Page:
On the morning of March 23, Tim Tibbetts had plans to haul out and demolish the float at his home on Christmas Cove, Southport Island. While he was waiting for his friend Gerry Gamage to show up, he decided to take a walk down to the float. As the float, which was slanted downward, came into view, Tim knew it would be a while before they got to all that hauling out and demolishing.
“I just happened to go down there (to the float),” Tibbetts said. “I got three to four feet from the (harbor) seal, and I could see the gill net wrapped around his neck and a back flipper. He didn't try to jump back in the water; I don't know if he could swim as he was and maybe the salt in the water made his wound burn.”
Tibbetts went back up to the house and told his wife, Kathy, about the seal he estimated was around 30 pounds.
“We knew we had to call somebody,” Kathy said. “So I called 9-1-1. I told the operator about the seal and what we needed. She told me 'this number is for emergencies' and I told her that little guy needed help and if he wasn't an emergency I didn't know what was. She was quiet for a few seconds after that.”
The operator gave Kathy the number for the National Oceanographic and Atmospheric Administration (NOAA) in Massachusetts. NOAA then contacted Marine Mammals of Maine (MMoME), that in turn contacted volunteer responder Lisa Perry in Boothbay Harbor. Perry took on this role back in 2006 with the former Strandings Program.
“It wasn't a safe situation,” Perry said of the scene. “He (the seal) was out at the end of a pier that was in bad condition and in the process of being removed. Tim and Gerry went out to the end of the dock with a rope and to try and pull him closer to shore. (The seal) fell into the water briefly. They pulled him up onto the dock and I put a blanket over him and we managed to get him into the travel crate.”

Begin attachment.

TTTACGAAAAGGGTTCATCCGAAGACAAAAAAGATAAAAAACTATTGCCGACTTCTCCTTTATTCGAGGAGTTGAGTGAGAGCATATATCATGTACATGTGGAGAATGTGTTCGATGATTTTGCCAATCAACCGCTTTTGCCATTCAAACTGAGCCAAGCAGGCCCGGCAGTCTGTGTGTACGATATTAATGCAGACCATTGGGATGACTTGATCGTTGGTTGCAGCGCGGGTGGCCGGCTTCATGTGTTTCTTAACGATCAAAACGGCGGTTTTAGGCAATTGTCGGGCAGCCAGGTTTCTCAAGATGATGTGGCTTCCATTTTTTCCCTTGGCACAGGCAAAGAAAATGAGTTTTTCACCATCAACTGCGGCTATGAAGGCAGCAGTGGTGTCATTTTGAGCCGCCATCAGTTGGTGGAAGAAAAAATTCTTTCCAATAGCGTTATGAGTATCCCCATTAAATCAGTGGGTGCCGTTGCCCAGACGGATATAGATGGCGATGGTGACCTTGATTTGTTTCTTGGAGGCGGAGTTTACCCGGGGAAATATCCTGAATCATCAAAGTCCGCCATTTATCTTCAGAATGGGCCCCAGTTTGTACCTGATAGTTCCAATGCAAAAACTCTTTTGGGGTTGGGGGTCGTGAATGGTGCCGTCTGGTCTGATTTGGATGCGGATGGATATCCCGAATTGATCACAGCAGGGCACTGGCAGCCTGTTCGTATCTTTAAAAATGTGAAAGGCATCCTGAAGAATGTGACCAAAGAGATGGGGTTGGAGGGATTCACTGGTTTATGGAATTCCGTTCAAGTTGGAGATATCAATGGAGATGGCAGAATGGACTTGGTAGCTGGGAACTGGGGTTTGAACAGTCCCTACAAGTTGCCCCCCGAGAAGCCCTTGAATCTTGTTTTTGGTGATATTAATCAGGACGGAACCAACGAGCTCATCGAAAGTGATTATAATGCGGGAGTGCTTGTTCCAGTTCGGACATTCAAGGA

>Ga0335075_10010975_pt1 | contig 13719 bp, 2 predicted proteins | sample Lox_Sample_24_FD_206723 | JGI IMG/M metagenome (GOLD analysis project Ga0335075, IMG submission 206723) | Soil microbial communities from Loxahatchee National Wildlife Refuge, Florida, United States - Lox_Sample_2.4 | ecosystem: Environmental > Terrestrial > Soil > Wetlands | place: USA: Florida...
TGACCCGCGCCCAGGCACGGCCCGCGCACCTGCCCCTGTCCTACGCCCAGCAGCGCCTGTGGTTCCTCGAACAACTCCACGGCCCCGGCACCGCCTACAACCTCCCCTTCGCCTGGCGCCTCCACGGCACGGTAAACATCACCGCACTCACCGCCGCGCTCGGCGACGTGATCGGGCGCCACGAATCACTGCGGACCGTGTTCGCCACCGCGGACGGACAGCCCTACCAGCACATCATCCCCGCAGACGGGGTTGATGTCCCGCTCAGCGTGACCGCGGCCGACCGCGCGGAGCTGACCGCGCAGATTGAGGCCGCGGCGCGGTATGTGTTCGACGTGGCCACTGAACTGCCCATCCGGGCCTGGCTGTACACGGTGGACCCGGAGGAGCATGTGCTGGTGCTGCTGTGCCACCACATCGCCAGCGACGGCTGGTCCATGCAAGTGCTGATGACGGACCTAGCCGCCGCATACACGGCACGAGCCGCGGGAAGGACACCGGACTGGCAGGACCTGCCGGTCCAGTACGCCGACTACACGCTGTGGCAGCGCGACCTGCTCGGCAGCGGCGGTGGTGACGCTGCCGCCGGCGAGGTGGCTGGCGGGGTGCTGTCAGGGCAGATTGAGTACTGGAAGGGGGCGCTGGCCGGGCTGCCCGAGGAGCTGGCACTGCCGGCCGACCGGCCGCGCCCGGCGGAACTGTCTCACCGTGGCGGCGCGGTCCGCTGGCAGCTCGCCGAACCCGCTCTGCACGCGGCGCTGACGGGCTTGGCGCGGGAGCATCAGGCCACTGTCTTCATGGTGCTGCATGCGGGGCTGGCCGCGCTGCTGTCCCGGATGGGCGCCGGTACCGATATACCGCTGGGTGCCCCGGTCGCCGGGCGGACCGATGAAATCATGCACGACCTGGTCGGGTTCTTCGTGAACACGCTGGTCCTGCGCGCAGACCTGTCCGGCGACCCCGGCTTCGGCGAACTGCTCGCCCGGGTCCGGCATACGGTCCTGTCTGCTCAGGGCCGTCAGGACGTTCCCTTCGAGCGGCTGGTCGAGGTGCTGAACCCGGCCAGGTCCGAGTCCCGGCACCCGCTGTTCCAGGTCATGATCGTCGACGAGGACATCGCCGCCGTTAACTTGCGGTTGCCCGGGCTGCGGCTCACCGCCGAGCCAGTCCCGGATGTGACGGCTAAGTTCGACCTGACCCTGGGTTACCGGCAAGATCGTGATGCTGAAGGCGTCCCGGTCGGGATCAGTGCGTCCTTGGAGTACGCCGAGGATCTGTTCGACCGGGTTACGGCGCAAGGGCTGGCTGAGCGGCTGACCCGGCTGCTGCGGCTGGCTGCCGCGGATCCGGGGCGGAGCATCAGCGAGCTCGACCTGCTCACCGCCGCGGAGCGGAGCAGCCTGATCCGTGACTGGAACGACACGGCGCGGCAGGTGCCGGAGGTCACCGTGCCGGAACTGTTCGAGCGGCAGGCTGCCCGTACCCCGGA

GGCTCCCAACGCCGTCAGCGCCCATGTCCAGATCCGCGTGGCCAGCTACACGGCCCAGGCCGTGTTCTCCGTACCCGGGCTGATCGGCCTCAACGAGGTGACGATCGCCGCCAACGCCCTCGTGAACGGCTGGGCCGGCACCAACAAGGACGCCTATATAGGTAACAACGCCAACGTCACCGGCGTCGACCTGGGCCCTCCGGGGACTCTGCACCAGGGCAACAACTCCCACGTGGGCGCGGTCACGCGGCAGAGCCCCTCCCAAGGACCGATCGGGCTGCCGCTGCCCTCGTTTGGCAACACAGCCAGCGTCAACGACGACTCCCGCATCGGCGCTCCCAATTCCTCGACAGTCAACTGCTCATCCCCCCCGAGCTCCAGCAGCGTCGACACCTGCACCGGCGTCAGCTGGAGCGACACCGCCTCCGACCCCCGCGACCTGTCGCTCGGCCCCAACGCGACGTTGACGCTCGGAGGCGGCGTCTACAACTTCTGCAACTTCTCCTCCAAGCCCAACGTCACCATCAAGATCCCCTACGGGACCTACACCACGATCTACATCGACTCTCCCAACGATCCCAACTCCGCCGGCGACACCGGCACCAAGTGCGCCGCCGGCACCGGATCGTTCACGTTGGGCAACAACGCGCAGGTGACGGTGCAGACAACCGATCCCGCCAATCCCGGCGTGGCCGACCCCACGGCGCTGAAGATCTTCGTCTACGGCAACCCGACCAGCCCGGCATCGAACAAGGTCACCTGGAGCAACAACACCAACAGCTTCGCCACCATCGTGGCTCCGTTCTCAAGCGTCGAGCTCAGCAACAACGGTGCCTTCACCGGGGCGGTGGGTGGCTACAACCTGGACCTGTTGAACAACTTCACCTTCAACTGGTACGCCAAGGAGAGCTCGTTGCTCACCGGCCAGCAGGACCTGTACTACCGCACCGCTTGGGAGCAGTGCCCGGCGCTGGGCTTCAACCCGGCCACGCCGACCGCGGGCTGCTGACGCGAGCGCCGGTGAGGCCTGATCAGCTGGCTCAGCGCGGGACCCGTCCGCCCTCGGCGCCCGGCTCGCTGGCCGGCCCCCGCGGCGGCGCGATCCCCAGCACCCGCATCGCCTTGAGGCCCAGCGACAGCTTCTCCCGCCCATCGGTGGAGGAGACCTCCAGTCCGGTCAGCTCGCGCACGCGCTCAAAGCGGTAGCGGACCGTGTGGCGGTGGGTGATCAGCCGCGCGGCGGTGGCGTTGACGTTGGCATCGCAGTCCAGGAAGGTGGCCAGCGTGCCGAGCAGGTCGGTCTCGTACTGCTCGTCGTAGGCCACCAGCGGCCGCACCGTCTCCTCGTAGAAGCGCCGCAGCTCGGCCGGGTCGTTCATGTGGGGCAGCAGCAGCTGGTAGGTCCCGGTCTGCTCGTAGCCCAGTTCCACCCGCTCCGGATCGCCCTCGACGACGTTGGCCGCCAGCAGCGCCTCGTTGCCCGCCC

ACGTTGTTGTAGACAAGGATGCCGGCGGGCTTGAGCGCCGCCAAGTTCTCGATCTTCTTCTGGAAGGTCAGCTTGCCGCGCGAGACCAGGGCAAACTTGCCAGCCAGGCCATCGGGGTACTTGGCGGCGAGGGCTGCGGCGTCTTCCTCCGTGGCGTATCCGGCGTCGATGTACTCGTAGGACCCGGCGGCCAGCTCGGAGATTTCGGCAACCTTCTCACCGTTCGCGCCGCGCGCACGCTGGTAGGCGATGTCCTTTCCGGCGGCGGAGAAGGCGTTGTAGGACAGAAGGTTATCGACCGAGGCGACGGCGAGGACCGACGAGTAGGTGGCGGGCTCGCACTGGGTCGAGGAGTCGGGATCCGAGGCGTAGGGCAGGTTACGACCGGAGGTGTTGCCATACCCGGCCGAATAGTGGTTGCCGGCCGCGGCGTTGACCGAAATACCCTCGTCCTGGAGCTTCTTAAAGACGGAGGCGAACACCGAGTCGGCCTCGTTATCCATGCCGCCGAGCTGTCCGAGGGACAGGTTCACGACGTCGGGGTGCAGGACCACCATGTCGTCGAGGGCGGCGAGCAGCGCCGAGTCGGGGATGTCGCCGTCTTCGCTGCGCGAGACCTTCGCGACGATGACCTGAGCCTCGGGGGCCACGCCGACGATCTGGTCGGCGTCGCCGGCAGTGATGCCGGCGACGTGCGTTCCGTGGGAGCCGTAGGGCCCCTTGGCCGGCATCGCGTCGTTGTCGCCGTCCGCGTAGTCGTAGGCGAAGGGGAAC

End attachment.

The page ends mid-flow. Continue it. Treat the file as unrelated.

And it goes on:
“Poor soul, he didn't seem to want to go back in the salt water,” Gamage said, “but, he didn't really like us that near to him. We tried to use a blanket before the rope, but the wind wasn't making that easy. That's why we used the rope.”
“We lifted him up and I thought geez, he's a lot more than 30 pounds! He looked so small on the float.”
The seal wasn't happy about any of this. Perry said he hissed and growled the whole time. As Perry recalled, “He was quite the lively one! You would never have known he was injured.”
Perry said the seal wasn't quite 1 year old and weighed around 60 pounds.
She drove the seal as far as Brunswick where she met Assisting Stranding Coordinator Dominique Walk. Walk transported the seal to the triage center in Harpswell where his wounds were treated and where he would stay until his condition was stabilized. In addition to its outward injuries, the harbor seal had a severe respiratory infection. He remained in Harpswell until Friday when he was transferred to the clinic at Mystic Aquarium in Connecticut dedicated to caring for injured harbor and gray seals.
Kathy and Tim have heard the seal's health is improving thanks to a course of antibiotics. The couple plans to drive down to Connecticut, or wherever he will be released back into the wild.
“Mystic releases mammals most (often) off Blue Shutters Beach in Rhode Island,” Kathy said.
“Kathy really wants to go, so we'll drive down, probably see the aquarium while we're there,” said Tim. “It was good to be able to help.”
Perry said that without the action taken by the Tibbetts and Gamage, the seal would have died.
To report a sighting of injured and/or stranded marine mammals, call MMoME's toll free number: 1-800-532-9551. Pup season runs April through June and more volunteers are needed during this time. For more information on this non-profit organization, and to learn about becoming a volunteer responder, like Perry, visit http://mmome.org.